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Computer Hacking Plagues Department of Homeland Security

Several government agencies within the Department of Homeland Security admit they are regularly victims of computer break-ins at home and overseas by hackers finding their way into the department's cyber network.

More than 800 security incidents plagued the department over the past two years, including viruses, password-stealing programs and "Trojans" or hacker tunnels found on some workstations. Problems have cropped up at FEMA, the Transportation Security Agency, the Coast Guard and other agencies.

The House Subcommittee on Emerging Threats, Cybersecurity, Science and Technology asked officials Wednesday how they are improving their cybersecurity to prevent such incidents from happening again. Chairman Jim Langevin, D-R.I., called the reports "very disturbing."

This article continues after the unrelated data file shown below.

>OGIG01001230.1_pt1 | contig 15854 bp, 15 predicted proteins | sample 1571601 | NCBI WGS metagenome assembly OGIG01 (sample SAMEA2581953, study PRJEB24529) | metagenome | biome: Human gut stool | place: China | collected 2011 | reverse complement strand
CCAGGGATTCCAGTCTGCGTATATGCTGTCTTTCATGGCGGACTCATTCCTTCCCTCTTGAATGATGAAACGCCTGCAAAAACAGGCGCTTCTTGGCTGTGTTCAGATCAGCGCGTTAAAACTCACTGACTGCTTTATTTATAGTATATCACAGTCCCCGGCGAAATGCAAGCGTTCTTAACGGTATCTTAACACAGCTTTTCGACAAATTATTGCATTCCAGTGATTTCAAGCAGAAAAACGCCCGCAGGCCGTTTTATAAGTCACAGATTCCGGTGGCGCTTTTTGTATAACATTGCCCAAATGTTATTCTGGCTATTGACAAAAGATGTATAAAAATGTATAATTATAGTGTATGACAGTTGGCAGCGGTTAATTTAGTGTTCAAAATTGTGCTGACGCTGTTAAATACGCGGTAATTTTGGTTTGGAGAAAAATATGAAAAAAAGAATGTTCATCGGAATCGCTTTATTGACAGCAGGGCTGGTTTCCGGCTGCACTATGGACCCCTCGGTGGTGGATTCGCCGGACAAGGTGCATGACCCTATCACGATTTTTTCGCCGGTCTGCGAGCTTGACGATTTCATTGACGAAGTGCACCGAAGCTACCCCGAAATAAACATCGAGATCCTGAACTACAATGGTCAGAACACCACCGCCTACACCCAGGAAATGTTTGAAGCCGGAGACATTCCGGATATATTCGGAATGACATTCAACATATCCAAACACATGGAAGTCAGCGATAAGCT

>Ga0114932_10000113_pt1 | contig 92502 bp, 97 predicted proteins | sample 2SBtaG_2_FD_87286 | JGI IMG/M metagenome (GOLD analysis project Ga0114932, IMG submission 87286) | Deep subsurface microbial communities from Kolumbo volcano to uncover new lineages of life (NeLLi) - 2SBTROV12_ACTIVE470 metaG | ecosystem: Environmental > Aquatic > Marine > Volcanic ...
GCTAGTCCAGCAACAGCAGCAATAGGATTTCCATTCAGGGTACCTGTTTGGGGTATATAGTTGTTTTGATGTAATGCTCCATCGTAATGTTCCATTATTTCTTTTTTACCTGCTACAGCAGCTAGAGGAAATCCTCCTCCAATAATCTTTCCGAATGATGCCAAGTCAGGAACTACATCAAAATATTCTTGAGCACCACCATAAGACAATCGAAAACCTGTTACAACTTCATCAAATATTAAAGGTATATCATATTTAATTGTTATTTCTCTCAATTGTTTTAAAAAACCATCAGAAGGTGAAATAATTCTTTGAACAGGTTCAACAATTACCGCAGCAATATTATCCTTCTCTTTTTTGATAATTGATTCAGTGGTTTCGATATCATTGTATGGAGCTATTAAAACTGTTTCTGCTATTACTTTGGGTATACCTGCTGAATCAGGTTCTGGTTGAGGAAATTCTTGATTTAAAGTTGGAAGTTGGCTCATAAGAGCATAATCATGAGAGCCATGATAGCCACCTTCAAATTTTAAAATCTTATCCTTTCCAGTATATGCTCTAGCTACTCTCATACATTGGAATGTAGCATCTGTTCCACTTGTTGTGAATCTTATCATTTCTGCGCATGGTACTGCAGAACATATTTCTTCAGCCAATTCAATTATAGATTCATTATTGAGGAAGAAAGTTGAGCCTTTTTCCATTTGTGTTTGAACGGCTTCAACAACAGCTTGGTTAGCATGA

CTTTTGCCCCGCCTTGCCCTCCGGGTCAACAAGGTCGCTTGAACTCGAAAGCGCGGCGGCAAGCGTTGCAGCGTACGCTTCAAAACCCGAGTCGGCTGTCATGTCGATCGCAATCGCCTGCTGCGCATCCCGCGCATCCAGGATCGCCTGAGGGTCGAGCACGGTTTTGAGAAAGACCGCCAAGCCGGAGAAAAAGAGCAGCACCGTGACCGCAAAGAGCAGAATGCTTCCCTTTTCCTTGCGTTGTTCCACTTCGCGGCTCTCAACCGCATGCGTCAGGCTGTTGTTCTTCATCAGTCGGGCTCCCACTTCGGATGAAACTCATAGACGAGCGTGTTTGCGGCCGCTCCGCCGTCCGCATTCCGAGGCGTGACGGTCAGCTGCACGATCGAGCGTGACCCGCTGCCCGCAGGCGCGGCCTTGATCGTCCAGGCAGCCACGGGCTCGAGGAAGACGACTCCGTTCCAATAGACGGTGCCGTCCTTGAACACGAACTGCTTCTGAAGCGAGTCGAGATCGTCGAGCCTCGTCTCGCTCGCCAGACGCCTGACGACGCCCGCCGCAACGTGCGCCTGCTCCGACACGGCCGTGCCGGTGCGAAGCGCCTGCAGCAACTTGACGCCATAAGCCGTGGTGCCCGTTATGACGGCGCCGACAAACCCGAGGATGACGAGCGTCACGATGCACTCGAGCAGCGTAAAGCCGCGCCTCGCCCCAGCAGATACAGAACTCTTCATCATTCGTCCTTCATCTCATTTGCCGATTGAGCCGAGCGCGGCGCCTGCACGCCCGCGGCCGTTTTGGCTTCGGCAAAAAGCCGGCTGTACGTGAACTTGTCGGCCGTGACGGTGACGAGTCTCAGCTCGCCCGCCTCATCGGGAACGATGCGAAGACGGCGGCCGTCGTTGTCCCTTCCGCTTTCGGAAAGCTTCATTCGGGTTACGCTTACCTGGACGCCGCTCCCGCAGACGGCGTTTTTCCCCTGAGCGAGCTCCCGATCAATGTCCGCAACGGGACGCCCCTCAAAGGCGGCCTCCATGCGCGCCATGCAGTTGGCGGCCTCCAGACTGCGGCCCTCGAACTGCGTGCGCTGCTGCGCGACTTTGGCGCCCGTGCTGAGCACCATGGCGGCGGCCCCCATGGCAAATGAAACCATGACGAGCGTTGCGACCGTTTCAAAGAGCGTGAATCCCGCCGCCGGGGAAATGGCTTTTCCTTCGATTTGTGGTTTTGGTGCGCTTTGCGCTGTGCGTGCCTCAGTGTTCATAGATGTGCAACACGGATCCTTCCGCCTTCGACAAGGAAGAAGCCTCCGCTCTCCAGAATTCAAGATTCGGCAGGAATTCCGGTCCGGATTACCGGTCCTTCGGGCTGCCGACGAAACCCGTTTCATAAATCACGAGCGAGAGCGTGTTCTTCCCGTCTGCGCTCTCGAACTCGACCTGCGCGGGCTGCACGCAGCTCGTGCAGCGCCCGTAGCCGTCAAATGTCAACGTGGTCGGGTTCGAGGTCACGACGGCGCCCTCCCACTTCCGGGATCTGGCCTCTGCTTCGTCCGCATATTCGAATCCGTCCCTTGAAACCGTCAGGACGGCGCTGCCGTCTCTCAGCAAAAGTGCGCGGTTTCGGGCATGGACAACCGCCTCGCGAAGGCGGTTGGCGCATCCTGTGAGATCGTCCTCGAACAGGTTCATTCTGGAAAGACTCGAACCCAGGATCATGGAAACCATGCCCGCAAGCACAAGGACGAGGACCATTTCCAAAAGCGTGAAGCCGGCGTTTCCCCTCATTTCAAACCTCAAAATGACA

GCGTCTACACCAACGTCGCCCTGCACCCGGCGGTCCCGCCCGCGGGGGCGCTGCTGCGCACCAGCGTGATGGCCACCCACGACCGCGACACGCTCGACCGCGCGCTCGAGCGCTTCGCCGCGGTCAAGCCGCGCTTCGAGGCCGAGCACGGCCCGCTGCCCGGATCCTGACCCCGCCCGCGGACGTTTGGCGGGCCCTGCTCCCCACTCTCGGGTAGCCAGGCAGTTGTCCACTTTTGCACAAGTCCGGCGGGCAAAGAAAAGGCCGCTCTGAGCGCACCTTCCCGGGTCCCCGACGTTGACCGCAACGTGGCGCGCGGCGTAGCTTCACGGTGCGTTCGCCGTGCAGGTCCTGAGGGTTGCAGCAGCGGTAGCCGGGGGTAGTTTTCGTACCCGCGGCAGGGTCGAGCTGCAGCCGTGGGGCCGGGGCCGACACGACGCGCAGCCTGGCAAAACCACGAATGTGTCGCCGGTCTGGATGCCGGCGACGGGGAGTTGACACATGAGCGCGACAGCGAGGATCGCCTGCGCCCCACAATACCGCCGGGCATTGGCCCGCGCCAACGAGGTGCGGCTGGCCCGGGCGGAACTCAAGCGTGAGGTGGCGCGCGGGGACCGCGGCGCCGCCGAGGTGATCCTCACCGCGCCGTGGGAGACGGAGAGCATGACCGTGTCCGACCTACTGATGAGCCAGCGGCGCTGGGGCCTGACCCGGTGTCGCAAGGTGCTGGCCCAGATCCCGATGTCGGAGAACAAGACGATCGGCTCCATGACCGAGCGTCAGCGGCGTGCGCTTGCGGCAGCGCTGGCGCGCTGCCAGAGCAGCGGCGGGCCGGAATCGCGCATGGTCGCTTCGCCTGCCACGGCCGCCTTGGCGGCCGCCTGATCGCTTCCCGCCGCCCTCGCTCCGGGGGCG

Some security problems include unauthorized software installed on department computers, misconfigured firewalls and unauthorized disclosures of classified data.

It's not just happening within the Department of Homeland Security. The Department of Commerce was hacked last year by computer criminals in China that forced one to get rid of hundreds of computers and set up a new network system.

Similar attacks at DHS show that someone on the outside likely has access to department accounts.

Homeland Security Secretary Michael Chertoff backed information technology efforts at the department.

"I don't think there's a particular vulnerability at DHS," Chertoff said.

Scott Charbo, chief information officer for DHS, has done a "good job of consistently raising the level of security," Chertoff added.

The department received a "D" on its annual cybersecurity report card from the Federal Information Security Management Act. NASA received a "D-minus" and the Defense Department got an "F."

FOX News' Caroline Shively contributed to this report.